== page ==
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Paramedics are denouncing the suspension of Red River College’s advanced care paramedic diploma, calling it a symptom of the province’s unclear plan to equip rural communities with the highest level of qualified emergency response personnel.
Citing the COVID-19 pandemic's impact on operations, Red River is suspending six programs: introduction to electrical engineering technology certificate, introduction to aircraft maintenance engineer pre-employment program; advanced care paramedic diploma; library technology diploma; and both the diploma and certificate in cabinetry and woodworking technology.
On Tuesday afternoon, Christine Watson, vice-president academic, emailed staff about the "difficult decision." Current students will not be affected, Watson said, but prospective students will be, and related job losses have already been announced.
"When the college makes a decision to suspend a program, there are a number of criteria applied, including an analysis of labour market and industry needs," said Ryan McBride, a spokesman for the college, in a statement Wednesday.
The college’s primary care paramedic (PCP) program will proceed as usual in 2020-21. However, the advanced program — which certifies graduates with the highest possible level of paramedic training (or as ACPs), is going on hiatus for at least one year, so the college can discuss training needs with health-care partners.
The now-suspended program was developed in partnership with the province to help train ACPs to work in rural and northern areas of Manitoba because the Winnipeg Fire Paramedic Service’s educational site primarily trains paramedics to work in the City of Winnipeg.
Despite the reason for its creation and the Paramedic Association of Manitoba’s ongoing advocacy, McBride said ACP graduates are not being hired into the "advanced roles that they were trained for."
Shared Health is hiring graduates as PCPs and intermediate care paramedics (ICP) — one step up from the entry-level PCP. (ICP is not a designated certification, but rather a term employers have created to denote a PCP with advanced skills, which are obtained on the job – not at college.)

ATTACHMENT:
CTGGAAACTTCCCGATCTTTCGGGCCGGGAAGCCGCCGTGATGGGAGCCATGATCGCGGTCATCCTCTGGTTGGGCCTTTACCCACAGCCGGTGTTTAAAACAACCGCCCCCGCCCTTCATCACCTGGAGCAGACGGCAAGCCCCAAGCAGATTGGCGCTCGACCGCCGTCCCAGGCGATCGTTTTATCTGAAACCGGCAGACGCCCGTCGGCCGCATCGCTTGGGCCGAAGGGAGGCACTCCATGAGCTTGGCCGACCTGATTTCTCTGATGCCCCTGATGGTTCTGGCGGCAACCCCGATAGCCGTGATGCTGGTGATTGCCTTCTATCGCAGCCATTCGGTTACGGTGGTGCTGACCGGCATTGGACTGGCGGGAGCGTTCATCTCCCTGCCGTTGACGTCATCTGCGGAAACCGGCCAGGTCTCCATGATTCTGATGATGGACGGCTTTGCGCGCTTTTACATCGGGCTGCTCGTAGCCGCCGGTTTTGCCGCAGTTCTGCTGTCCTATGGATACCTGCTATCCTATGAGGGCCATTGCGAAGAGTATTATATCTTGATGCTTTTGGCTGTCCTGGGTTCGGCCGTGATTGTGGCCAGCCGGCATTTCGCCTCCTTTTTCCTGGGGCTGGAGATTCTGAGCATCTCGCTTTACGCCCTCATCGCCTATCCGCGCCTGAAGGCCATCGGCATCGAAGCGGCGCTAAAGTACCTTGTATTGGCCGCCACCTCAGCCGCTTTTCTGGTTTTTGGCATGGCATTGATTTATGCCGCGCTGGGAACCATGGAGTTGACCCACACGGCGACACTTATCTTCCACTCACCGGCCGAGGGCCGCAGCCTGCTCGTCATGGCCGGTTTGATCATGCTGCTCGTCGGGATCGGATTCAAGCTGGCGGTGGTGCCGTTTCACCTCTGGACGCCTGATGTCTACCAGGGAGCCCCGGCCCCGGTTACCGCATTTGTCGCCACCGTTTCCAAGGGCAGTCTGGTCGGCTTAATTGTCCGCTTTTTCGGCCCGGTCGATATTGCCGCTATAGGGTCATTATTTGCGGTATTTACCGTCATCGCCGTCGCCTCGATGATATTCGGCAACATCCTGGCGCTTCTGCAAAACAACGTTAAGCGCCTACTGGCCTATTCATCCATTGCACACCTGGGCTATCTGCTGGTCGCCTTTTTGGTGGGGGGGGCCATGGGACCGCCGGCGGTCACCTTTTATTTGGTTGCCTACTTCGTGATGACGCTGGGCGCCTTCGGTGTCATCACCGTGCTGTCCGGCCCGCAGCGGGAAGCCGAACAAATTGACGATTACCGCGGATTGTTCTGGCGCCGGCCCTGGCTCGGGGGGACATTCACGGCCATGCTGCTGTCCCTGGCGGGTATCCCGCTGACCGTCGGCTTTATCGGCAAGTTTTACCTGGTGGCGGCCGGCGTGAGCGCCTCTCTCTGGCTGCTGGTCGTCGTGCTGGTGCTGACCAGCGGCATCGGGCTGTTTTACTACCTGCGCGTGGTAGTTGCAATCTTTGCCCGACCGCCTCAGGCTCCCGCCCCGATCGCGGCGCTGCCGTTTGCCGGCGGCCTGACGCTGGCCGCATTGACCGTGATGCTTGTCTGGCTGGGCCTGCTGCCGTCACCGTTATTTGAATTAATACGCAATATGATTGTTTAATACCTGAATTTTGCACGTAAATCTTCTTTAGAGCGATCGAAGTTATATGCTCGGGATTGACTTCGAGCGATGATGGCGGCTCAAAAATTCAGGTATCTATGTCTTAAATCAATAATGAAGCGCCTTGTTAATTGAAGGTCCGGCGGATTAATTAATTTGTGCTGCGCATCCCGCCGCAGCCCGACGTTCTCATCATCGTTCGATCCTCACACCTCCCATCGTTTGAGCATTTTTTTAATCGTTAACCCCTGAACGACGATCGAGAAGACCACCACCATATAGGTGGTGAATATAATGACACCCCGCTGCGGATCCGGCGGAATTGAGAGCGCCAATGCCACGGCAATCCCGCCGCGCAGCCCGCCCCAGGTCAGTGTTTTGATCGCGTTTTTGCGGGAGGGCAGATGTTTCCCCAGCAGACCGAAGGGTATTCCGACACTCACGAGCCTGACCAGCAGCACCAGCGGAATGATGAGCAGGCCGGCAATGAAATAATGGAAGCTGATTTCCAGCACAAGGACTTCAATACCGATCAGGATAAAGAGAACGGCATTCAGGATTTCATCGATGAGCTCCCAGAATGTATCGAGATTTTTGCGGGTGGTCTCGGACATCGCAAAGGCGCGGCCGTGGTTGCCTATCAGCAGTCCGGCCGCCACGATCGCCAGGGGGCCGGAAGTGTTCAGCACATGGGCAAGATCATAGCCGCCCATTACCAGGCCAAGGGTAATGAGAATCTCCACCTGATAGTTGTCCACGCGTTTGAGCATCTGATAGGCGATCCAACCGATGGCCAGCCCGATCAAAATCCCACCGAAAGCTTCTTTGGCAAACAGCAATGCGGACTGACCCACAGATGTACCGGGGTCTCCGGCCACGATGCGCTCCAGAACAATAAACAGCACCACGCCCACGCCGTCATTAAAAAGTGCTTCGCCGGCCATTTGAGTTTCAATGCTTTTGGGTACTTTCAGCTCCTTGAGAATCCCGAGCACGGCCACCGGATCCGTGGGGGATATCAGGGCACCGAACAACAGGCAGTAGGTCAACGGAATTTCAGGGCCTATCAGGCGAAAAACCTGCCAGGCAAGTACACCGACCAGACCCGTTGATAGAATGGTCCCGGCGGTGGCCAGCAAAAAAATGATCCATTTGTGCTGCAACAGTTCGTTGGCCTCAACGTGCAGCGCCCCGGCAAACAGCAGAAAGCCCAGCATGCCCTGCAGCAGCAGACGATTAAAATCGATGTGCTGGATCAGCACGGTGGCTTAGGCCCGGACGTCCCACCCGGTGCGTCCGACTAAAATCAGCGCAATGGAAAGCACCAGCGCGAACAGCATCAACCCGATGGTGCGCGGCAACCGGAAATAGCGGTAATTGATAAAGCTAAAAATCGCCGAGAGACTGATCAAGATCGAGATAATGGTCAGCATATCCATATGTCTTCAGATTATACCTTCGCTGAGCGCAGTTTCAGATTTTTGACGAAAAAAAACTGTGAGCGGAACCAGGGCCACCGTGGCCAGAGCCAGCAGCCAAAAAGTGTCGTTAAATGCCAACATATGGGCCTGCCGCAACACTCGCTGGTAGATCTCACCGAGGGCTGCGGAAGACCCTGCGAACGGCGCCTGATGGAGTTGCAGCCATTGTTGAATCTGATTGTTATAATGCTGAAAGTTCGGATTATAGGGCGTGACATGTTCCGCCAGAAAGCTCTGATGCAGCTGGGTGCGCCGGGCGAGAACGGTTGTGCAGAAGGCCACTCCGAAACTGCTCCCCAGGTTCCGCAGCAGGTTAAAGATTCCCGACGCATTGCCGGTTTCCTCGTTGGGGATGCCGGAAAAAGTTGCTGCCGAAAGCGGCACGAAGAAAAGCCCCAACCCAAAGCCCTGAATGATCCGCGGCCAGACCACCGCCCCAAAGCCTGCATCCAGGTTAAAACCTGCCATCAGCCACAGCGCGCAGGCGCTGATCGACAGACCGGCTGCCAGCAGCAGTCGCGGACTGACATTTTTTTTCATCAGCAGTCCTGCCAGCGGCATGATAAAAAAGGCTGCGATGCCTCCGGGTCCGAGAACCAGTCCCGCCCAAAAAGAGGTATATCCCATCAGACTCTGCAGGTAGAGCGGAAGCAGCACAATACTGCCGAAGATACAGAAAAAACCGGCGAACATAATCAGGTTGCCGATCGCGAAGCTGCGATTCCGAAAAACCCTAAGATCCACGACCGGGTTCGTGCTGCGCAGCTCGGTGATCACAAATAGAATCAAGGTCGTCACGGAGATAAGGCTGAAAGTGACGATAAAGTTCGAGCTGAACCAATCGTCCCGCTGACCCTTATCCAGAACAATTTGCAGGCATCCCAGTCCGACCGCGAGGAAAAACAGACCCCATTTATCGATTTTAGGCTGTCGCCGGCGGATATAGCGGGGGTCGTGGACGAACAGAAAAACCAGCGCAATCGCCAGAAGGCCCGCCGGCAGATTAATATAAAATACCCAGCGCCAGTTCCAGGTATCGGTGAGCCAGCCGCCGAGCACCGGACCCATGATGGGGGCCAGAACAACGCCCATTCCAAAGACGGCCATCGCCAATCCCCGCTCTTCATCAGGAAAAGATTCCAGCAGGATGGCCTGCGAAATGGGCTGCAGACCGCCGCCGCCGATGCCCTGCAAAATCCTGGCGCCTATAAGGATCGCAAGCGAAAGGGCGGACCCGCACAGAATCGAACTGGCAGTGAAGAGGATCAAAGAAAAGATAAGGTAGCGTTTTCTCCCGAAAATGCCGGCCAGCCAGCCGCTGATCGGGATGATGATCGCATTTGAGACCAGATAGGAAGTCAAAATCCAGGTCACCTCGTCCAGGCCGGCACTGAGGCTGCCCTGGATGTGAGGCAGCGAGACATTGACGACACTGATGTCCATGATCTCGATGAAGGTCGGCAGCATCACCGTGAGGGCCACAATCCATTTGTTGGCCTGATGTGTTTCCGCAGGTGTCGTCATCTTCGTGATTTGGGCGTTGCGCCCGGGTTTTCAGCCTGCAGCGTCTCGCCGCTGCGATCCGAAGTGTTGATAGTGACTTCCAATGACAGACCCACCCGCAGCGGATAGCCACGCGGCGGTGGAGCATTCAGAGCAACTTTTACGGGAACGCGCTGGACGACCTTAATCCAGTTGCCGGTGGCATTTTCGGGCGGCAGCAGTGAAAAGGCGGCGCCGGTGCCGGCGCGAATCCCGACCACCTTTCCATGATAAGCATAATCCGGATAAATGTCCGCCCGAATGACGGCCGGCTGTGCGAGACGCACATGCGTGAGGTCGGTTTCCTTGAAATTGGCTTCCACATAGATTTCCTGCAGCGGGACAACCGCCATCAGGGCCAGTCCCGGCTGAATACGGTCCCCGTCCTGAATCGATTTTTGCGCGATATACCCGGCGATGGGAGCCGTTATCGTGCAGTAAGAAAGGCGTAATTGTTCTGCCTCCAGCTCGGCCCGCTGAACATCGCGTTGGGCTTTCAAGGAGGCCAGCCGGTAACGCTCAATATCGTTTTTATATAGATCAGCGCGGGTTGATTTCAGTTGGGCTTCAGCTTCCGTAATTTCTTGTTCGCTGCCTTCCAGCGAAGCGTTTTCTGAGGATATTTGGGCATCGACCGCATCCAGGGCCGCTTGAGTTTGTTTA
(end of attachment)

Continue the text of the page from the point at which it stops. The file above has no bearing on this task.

It’s become widely accepted in the local paramedic profession Manitoba’s rural health regions don’t hire ACPs, unlike elsewhere in Canada, where these qualified professionals work both on ambulances and in other health-care facilities. It’s unclear why.
Rebecca Clifton, a full-time paramedic in rural Manitoba who serves as the administrative director at the Paramedic Association of Manitoba, told the Free Press the reason certainly isn’t because paramedics want to enhance their training and provide high-level care outside Winnipeg.
"We’ve probably put out 40 to 50 ACPs in rural Manitoba (via Red River) and none of those advanced care paramedics are able to use that skill set… because there is no employer to employ them as such," said Clifton, who works as an ICP.
There are currently 1,404 PCPs in Manitoba compared to 133 ACPs, according to Shared Health. These ACPs work in Winnipeg and for private providers, including STARS.
Shared Health did not provide additional comment on the matter Wednesday; Manitoba Health Minister Cameron Friesen was not made available for an interview before deadline.
"Basic skills are really what saves lives most of the time, but it can be frustrating that I know how to do (additional treatment when it’s needed), I have the education. I have the training, but I can’t do it," said one recent Red River ACP graduate who works in rural Manitoba as an ICP, despite his advanced certification — and who spoke to the Free Press on the condition of confidentiality for fear of reprisal at work.
Qualifications of a PCP include basic life support and the ability to stabilize wounds and fractures, start an IV, administer certain medications and initiate cardiac monitoring.
ACPs have additional knowledge that allows them to provide advanced life support, interpret cardiac rhythms and certain diagnostic test results, undertake advanced respiratory and cardiac care procedures and administer additional medications.
The recent graduate said there seems to be no real plan about how to use ACPs outside the capital; both he and Clifton suspect employers are deterred by the additional cost (an approximately $2/hr raise for certified paramedics) and concerns about rural ACPs being able to maintain their competence with adequate mentorship and practice.
The result, Clifton said, is unequal front-line service across the province: "Rural Manitobans are not provided the same high quality level of care and intervention that someone in Winnipeg would get."
A provincial spokesperson did not comment on the hiring of ACPs in Manitoba. The spokesperson provided a generic statement that noted the province’s commitment to the paramedic profession by adding 150 new paramedics, giving the profession the right to self-regulate and purchasing 65 new ambulances.
They directed inquiries about the ACP program to the college.
Maggie Macintosh reports on education for the Winnipeg Free Press. Funding for the Free Press education reporter comes from the Government of Canada through the Local Journalism Initiative.
Updated on Wednesday, July 8, 2020 at 9:37 PM CDT: Updates details of job title for reporter.
9:41 PM: Updates photo
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